Bone marrow donation is needed to transplant healthy blood cells into a patient suffering from a blood disorder. It is a safe procedure but does come with some potential side effects.
A bone marrow donation is an important procedure, which has the potential to save another individuals life. Blood disorders such as leukaemia affect the blood cells and in some cases the only effective treatment is to replace these blood cells with new healthy ones that have been taken from another individual. It is surgical procedure that is performed in hospital and is considered to be safe. However as with all forms of surgery there are some potential side effects of undergoing such a procedure.
Bone marrow donation can be a painful procedure and the surgery is performed under either general or regional anaesthesia. If regional it may be spinal or epidural. Anaesthesia, taken at any time or for any procedure poses some risks. Such risks and potential side effects or complications include:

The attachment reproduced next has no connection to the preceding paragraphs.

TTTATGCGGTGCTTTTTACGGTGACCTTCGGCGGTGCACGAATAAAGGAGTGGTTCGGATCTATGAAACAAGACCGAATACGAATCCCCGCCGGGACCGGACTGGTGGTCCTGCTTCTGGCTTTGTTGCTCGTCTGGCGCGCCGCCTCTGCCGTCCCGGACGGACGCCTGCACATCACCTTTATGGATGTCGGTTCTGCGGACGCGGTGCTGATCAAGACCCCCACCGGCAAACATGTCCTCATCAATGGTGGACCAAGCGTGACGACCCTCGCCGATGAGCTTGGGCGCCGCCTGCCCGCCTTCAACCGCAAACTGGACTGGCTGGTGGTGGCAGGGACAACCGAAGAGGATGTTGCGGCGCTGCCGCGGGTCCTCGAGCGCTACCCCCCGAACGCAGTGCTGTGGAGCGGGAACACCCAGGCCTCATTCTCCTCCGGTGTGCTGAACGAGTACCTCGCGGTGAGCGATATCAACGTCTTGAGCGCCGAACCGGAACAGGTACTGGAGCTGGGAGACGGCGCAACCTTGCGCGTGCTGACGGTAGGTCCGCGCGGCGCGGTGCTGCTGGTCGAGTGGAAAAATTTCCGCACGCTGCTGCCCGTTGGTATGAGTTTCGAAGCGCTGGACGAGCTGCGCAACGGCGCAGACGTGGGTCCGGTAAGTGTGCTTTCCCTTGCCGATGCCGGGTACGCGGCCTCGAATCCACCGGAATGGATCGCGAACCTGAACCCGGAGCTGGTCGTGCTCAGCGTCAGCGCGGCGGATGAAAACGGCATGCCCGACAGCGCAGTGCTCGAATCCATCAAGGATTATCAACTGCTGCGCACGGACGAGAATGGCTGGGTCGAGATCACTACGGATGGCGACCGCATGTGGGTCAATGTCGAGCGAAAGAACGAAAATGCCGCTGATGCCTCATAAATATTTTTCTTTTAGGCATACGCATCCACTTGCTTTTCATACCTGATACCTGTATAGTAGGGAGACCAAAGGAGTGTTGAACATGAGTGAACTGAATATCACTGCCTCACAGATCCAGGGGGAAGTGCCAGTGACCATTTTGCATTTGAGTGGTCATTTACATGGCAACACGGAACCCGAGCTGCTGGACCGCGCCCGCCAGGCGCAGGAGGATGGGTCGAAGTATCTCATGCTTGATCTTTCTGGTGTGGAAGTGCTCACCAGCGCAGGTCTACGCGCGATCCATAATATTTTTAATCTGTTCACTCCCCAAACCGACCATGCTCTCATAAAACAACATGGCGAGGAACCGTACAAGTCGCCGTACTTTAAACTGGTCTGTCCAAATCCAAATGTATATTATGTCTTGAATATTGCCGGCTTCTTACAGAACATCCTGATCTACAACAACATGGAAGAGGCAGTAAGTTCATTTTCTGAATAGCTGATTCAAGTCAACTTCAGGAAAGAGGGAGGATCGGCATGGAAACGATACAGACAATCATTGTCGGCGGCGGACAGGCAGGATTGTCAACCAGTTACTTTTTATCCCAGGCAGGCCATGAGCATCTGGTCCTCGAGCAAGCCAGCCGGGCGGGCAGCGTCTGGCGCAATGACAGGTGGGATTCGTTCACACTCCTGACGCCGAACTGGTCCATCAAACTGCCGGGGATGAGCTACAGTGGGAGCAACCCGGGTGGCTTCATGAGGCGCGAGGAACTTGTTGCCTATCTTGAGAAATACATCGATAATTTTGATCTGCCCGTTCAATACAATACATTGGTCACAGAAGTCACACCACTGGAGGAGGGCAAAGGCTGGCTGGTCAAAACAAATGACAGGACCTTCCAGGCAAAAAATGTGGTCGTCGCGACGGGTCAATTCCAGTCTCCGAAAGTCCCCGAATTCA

- Drowsiness (in the days following the procedure)
- Weakness (in the days following the procedure)
- Abdominal pain
- Pain located in the back or upper legs
- Vomiting with spots of blood or a black substance
- Severe headaches
- Severe Nausea
- Loss of appetite
- Paleness to the skin
- Blurred vision
Additionally when put under general anaesthesia there is always a low risk of death. Approximately 75 percent of bone marrow donation surgeries are done under general anaesthetic.
Bone marrow donation requires a hollow needle to be inserted into the bone in order to withdraw blood cells. This needs usually enters into the back of the pelvic bones. A side effect relating to the procedure itself is soreness and tenderness at the location that the needle entered. This can last for a few days after the procedure and there is also the possibility of bleeding at the donation site.
Expected side effects and long-term side effects
Most people who have undergone bone marrow donation surgery are able to go home by the following day. There are some side effects which should be expected but rarely require any medical intervention. For example fatigue, pain in the lower back and stiffness when walking. This pain and stiffness can last up to several weeks. Long-term side effects are rare but approximately 1 in 100 donors will experience damage to a bone, muscle or nerve around the site of donation.